Under Canada’s immigration law, you can ask the Federal Court of Canada to review decisions related to immigration. A lawyer must apply for judicial review on your behalf.
In some cases, there are deadlines by which you are allowed to apply for review by the Federal Court. For example, if the Immigration and Refugee Board (IRB) has rejected your claim for refugee protection, you must file an application to ask for a Federal Court review within 15 days after the IRB decision was issued.
Review by the Federal Court is a two-stage process. In the first stage, which is known as the “leave” stage, the Court reviews the documents related to your case. You must show the Court that an error was made in the decision, or the decision was not fair or reasonable.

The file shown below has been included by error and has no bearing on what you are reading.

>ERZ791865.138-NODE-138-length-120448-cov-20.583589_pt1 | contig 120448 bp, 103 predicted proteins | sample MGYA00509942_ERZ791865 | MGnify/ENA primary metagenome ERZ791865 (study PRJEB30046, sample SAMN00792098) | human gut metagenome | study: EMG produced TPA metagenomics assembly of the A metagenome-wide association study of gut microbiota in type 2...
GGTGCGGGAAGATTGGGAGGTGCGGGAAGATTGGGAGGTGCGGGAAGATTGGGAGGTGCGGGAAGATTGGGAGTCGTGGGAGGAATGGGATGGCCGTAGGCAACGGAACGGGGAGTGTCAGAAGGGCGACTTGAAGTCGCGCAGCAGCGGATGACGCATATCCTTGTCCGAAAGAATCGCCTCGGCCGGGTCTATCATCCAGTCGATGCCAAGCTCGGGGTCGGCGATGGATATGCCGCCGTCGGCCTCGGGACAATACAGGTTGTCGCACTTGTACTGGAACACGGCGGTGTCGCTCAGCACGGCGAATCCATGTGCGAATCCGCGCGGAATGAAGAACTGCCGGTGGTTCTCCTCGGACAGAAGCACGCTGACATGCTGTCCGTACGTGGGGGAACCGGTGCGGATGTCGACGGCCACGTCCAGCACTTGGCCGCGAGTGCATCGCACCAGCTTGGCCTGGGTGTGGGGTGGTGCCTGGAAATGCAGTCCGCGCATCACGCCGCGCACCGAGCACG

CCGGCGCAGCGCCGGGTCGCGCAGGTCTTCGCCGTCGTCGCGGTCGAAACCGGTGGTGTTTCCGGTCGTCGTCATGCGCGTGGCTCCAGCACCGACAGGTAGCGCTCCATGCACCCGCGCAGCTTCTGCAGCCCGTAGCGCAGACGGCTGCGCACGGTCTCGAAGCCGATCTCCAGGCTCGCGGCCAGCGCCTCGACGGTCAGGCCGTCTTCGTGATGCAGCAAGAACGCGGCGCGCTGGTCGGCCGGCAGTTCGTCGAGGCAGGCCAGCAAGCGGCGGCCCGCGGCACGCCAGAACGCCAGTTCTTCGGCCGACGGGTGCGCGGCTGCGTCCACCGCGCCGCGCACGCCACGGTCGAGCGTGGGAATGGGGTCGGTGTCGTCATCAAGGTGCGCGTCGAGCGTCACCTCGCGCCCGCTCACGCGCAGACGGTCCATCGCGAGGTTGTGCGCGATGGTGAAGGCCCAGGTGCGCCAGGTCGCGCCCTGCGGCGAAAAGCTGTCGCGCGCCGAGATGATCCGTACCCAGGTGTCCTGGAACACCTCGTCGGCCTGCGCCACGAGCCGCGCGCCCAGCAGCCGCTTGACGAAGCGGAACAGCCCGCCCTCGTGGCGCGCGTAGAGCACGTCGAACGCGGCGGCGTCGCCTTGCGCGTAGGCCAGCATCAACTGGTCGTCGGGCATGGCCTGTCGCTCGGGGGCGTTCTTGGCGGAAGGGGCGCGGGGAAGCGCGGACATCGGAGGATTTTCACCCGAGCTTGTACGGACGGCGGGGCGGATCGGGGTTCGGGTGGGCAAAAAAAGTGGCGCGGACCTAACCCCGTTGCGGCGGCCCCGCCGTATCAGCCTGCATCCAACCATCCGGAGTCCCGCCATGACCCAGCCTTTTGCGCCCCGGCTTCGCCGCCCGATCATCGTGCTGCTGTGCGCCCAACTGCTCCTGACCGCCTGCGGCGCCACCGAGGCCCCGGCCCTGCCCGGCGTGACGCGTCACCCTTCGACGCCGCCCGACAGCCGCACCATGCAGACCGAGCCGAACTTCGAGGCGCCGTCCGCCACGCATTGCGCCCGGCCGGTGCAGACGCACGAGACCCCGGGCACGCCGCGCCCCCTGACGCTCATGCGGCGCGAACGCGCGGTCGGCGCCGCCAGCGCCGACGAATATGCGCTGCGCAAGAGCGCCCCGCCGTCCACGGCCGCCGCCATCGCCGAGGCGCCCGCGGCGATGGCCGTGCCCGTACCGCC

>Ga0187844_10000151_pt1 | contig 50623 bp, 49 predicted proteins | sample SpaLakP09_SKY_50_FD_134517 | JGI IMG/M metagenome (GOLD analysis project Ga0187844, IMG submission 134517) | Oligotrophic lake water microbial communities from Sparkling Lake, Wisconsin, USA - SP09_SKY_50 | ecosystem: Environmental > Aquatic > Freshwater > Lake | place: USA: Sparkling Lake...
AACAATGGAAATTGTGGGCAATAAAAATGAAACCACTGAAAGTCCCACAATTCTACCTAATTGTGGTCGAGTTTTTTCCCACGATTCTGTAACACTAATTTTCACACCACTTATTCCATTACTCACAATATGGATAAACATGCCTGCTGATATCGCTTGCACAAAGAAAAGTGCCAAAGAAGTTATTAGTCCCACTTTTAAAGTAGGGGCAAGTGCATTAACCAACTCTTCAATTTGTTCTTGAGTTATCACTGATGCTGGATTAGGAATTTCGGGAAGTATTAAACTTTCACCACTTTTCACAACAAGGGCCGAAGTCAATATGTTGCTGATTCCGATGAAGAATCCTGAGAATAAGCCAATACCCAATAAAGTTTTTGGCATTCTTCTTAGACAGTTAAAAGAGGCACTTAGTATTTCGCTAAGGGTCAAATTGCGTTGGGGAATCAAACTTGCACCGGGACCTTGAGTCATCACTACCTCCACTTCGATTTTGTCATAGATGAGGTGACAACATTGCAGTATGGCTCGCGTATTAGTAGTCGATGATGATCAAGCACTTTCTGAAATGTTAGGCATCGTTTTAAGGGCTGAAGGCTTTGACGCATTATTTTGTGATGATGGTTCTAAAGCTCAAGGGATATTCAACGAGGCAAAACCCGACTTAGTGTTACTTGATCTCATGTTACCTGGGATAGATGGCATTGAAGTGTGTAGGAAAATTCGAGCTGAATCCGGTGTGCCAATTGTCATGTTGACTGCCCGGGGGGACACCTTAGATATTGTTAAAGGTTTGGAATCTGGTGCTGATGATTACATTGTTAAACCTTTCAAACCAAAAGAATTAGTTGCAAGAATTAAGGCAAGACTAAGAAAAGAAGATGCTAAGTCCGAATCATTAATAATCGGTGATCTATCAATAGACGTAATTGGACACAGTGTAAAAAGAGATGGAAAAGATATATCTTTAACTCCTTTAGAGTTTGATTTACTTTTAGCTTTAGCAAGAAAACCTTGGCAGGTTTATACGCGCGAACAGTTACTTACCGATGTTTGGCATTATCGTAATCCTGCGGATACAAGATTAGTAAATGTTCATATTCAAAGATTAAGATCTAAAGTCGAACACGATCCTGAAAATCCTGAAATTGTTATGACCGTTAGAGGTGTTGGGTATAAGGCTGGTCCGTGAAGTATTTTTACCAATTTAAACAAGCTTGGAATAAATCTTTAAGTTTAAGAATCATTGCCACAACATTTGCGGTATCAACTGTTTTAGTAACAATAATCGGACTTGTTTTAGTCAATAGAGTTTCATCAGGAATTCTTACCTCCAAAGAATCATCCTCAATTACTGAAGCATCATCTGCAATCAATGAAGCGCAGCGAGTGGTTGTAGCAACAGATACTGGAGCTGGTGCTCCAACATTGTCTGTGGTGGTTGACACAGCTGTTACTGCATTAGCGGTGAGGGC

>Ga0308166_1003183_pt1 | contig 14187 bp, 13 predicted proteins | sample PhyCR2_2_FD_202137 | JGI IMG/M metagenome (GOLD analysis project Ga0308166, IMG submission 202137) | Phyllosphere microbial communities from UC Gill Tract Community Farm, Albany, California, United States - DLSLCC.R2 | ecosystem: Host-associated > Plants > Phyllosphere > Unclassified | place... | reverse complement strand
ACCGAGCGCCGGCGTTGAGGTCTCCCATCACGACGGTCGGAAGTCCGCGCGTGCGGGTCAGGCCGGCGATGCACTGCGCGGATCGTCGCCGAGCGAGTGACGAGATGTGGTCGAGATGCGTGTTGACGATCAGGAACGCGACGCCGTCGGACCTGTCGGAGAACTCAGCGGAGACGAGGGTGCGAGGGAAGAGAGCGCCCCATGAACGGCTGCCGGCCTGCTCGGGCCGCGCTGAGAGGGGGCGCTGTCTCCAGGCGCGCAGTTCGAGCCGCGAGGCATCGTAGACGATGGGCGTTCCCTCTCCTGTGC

If leave is given, this means the Court has agreed to examine the decision in depth. At this second stage, called “application for judicial review,” you and your lawyer can attend an oral hearing before the Court and explain why you believe the original decision was wrong.
In the case of decisions made by the IRB, a request for review by the Federal Court automatically puts a removal order on hold, and you can stay in Canada until the Court makes its decision.
Cases are usually argued before the Federal Court by your lawyer. The Court can agree with the original decision or return your case to the Refugee Protection Division (RPD) to be reheard. This does not mean the original decision will be reversed.
If the Court finds that there was no error in the decision of your case, you must leave Canada within 30 days and you are under a removal order.
- Date Modified: